Featuring an 143 carat emerald, this platinum, emerald and diamond necklace was owned by Lady Granard (nee Beatrice Mills) a descendant of the founders of the town of Millbrae.
Cartier London 1932.
Note to readers: "Coming out" had a different meaning back in those days, as in debutante. For more on the subject go to http://en.wikipedia.org/wiki/debutante
Doris Duke was the only child of James Biddle Duke, founder of the American Tobacco Company (and benefactor of Duke University). Upon her birth the press named her the "Million Dollar Baby."
According to legend, her father on his deathbed said to his daughter: "Trust no one. They all want your money."
Ms. Duke liked to say: You can't buy a person. But you sure can rent one for a while."
She once worked for $1.00 per week in the war relief effort, donating the balance of her salary to charity. I've discovered," she said, at the time, "That it's fun to work, I guess."
But mostly she indulged in philanthropy. According to the Doris Duke Charitable Foundation, Ms. Duke gave away $400 million during her.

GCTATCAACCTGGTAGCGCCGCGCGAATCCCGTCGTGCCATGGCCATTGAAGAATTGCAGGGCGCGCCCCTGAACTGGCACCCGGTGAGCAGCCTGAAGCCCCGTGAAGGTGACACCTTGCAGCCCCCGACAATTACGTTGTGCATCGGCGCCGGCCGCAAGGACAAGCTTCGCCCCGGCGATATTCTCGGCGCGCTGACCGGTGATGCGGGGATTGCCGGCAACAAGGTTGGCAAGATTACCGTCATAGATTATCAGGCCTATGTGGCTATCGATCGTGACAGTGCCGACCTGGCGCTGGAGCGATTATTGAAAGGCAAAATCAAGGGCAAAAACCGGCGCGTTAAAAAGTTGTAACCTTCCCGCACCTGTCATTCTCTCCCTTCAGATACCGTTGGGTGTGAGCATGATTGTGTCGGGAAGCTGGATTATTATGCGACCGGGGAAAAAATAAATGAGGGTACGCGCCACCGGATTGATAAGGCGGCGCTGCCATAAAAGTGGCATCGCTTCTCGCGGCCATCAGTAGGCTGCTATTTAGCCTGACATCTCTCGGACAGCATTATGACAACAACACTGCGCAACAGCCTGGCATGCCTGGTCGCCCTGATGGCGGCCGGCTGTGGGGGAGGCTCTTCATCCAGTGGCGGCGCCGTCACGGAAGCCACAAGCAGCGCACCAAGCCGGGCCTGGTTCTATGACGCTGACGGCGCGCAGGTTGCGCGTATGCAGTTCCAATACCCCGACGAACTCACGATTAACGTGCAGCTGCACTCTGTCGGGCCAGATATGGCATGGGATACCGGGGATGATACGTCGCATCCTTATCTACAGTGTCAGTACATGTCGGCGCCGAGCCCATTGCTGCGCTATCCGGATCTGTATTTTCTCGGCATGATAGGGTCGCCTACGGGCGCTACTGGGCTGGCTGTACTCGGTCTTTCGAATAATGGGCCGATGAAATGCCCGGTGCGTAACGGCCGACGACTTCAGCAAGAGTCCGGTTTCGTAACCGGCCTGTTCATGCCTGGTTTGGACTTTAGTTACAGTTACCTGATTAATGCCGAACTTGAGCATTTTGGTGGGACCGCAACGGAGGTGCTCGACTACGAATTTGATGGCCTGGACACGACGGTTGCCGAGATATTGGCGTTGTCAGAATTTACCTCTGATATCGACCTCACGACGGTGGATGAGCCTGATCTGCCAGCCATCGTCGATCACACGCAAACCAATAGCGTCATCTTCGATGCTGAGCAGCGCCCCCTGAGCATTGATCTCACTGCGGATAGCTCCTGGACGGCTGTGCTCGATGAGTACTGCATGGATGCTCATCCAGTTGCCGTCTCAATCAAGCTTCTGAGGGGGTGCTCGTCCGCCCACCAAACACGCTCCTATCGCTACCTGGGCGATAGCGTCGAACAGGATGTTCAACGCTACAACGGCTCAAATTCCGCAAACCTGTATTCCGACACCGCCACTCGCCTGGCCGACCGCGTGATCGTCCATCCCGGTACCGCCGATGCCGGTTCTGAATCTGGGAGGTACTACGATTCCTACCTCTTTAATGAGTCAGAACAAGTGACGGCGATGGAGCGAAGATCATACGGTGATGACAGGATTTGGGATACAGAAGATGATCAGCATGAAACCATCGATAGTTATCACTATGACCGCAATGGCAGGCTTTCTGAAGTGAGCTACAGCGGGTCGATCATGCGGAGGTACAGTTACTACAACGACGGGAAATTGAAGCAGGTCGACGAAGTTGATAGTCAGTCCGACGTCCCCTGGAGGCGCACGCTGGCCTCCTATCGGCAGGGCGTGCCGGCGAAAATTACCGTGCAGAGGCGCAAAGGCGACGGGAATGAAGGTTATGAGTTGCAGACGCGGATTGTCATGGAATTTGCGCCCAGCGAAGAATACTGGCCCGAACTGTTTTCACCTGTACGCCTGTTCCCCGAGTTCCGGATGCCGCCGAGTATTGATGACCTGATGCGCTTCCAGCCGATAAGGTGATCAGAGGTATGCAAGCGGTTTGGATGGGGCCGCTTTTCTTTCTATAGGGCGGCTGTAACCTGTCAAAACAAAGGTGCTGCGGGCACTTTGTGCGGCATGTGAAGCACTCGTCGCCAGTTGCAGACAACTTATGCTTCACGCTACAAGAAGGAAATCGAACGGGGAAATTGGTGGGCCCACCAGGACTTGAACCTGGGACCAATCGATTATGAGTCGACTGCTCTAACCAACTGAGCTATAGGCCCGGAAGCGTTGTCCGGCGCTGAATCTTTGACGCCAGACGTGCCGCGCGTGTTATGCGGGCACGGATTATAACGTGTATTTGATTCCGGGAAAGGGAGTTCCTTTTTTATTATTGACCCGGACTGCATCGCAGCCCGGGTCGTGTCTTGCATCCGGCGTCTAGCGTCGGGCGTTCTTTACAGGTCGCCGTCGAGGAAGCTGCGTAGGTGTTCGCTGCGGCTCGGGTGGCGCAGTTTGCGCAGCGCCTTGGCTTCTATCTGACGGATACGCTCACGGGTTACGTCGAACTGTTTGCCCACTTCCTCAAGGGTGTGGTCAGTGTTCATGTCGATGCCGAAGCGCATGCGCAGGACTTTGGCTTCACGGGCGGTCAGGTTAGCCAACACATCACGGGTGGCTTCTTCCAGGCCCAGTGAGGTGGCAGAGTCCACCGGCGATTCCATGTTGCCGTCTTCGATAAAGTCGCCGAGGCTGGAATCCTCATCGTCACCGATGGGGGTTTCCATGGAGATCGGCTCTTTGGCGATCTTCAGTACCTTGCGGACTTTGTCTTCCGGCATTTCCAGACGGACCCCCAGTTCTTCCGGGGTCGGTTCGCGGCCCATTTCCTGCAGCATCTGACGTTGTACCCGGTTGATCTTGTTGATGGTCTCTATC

Left: Doris Duke in 1978 at the storied Studio 54 in New York with Steve Rubel (co-founder of Studio 54 with current hip hotelier Ian Schrager), and dancer and choreographer Martha Graham on the right (founder of the Martha Graham Dance Company, the oldest and most celebrated modern dance company in the world).
Center: Crowds throng 54th Street (between 7th and 8th Avenue) outside Studio 54 in its hey day, with 'wanna-be' patrons jockeying for position and a chance at a highly coveted 'admittance nod' (i.e. "your in") from the door keepers. My sister and I made it in once, and now 32 years later my daughter lives next door in a new high rise building. Small world!
Right: Doris Duke with Imelda Marcos her close friend, and neighbor to her famed home Shangra La in Hawaii.
In 1988, The New York Times reported that Doris Duke posted the $5 million bail of the former Philippines first lady, Imelda Marcos, who was charged along with looting her country. A lawyer for Ms. Duke, was quoted as saying that his client had been "happy to help a friend."
Miss Dukes gesture of friendship followed the loan of her personal Boeing 737 to fly Mrs. Marcos and her entourage from Hawaii to New York.
Nice flight...if you can get it.
Mrs. Marcos was described as being "grateful and tearful" at Ms Dukes gestures.
How sweet! Oh pulleeze
In the end, she made her butler, the executor of her massive estate. He got $5 million in fees plus $500,000 a year. Other beneficiaries were Ms. Duke's camels, which were kept for life, and her dog, which got $100,000 a year.
Left: The Dining Room
The Doris Duke/Ganna Walska Indian Arya Necklace
I seem to get to know the Madame better on almost a daily basis.